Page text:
I was recently contacted by Don from The Ethical Hacker Network (EH-Net) and asked if I was interested in attending the Black Hat USA 2014 Briefings as the winner of a monthly giveaway contest on his site. I had never been to either Black Hat or DEFCON, so I jumped at the chance to see what the fuss was all about. This is a short write-up on my conference experiences to help give future first-timers an idea of what to expect.
Before getting to my experiences as a BH/DC Virgin, let me share a little about myself. I’ve been performing digital forensics for five years and started studying hacking and pen testing about two and a half years ago. I originally started my studies to improve my forensics skills but it soon became my favorite hobby. I feel that it’s important to include this information, as there is a huge variety of ages, experiences and personalities of the attendees. What you bring as well as what you expect to do can drastically affect your own experience of these two events. Therefore, your mileage will most certainly vary.
Backdoors are once again thrust into the forefront with this week’s breaking news that the NSA allegedly hacked Chinese router company Huawei’s servers. Back in October 2012 the House Intelligence Committee accused Huawei, which claims to interconnect one third of the Internet, of embedding backdoors into routers and “posing a national security threat.” And thanks to another Edward Snowden bombshell, we now know that the NSA took their own measures to ensure perpetual access to Huawei routers.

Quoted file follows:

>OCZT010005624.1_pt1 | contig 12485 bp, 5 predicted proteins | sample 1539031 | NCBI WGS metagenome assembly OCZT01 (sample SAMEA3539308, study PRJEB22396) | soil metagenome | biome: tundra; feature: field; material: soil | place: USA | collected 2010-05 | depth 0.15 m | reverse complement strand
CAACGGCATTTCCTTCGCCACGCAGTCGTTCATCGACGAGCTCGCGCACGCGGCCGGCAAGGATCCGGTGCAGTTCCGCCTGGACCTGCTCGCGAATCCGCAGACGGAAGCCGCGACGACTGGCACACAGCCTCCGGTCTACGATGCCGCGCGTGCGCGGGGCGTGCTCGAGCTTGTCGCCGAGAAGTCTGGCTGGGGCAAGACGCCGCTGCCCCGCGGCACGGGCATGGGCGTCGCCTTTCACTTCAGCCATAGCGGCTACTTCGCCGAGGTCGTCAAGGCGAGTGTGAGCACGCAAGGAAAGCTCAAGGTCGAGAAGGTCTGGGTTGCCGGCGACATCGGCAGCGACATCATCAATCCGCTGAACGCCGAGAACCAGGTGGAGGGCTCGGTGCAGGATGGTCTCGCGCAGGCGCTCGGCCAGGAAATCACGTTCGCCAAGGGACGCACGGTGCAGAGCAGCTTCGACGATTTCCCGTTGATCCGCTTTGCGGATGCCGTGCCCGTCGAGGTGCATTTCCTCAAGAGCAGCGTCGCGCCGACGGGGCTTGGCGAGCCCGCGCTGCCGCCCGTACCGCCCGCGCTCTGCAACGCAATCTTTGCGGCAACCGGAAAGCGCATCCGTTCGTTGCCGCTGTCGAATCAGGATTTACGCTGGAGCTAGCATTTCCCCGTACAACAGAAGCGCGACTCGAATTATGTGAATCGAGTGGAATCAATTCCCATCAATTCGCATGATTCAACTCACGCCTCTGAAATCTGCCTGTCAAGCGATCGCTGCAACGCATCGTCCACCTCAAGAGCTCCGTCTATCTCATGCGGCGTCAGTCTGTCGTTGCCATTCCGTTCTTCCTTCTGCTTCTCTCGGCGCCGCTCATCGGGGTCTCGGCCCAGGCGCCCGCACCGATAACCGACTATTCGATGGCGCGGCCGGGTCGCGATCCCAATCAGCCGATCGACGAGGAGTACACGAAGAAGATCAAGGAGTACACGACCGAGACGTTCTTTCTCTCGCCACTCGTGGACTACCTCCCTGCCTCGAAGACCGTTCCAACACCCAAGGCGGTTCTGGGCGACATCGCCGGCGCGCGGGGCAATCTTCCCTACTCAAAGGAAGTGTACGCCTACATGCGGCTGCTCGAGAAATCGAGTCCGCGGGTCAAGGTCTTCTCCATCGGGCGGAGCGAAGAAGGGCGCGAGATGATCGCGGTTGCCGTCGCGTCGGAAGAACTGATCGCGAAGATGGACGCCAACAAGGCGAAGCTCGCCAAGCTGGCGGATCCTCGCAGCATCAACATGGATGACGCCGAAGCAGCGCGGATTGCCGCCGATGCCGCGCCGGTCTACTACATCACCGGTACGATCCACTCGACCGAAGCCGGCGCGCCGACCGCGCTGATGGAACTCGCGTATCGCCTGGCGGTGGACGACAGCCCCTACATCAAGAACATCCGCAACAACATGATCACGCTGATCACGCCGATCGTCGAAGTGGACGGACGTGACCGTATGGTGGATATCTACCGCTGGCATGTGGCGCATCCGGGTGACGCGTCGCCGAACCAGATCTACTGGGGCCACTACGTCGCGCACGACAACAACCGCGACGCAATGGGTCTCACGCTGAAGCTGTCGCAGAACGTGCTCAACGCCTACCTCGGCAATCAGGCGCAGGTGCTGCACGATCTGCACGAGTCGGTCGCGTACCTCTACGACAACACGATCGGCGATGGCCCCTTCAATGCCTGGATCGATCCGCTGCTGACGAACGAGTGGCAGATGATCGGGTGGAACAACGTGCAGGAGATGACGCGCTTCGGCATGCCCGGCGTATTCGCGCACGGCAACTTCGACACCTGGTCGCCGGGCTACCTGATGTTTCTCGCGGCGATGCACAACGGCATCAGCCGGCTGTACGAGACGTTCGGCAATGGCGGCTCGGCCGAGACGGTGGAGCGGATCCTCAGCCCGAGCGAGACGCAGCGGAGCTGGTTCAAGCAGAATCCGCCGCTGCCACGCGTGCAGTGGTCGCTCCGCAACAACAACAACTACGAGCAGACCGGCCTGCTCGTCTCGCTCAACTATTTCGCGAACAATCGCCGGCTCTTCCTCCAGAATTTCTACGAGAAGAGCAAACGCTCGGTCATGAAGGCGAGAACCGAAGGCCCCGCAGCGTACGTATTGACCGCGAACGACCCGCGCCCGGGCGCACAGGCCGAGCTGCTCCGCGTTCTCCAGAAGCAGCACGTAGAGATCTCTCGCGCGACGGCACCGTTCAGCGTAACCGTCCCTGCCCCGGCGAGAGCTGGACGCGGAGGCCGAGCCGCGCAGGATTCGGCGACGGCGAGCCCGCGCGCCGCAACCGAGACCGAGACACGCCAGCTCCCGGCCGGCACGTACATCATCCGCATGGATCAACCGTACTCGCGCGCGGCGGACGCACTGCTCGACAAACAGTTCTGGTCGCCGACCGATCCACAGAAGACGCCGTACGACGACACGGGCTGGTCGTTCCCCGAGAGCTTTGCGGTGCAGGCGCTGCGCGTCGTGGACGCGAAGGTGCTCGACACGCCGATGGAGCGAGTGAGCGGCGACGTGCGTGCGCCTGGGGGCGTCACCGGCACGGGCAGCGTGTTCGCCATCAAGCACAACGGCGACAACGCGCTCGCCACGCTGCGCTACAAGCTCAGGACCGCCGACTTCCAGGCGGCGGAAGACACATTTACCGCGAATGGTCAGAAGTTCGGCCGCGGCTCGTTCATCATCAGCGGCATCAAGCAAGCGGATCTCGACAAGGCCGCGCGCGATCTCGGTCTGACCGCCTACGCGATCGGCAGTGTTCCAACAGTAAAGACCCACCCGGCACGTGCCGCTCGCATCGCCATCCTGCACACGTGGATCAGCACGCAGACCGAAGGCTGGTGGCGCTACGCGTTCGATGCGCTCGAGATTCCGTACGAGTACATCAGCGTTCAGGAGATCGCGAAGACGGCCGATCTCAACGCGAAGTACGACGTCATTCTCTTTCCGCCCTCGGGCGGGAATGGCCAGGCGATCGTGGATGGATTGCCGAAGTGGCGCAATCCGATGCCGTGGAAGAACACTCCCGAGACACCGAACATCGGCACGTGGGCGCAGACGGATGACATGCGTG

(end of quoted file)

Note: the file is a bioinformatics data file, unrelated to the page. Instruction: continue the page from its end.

Government espionage is nothing new. Although both sides in the example above dismiss the claims, these recent developments confirm that the location of the battlefield is forever changed. Instead of bullets and bombs, the new intelligence war is being fought with almost imperceptible bursts of electricity. Reminds me of the classic AC/DC song “Dirty Deeds Done Dirty Cheap,” where they poetically proclaim that, “For a fee I’m happy to be your backdoor man.”
By Todd Kendall
It seems pertinent during this time of year, as I finish off the last batch of left over Christmas cookies, some peppermint bark, and a large glass of eggnog, to talk about a phenomenon known as the sugar high. I’m talking about the high one gets after consuming large amounts of sugar, also called a “sugar rush.” Sugar highs cause twitchiness, spasms, and hyper excitability. Sugar highs do not last very long and leave a person feeling drained afterwards.1
As an IT Security Consultant I have had the opportunity to work with a variety of organizations over the years, often on multiple occasions and on multiple projects that stem from Security Policy Development, Gap Analysis, Penetration Testing, and in some cases Incident Response and Forensics. When you work with organizations in this capacity it is difficult not to develop personal relationships over time, and, as any good consultant will tell you, you want to gain a “trusted” relationship not only from an ethical point of view but also from a capitalist point of view. Let’s face it, more trust, means more business.
Like any relationship, you may find yourself in a position at some point where you simply have to tell the other party that they simply aren’t listening. Despite all of the times you have had the same conversation, and they swear up and down to take your advice.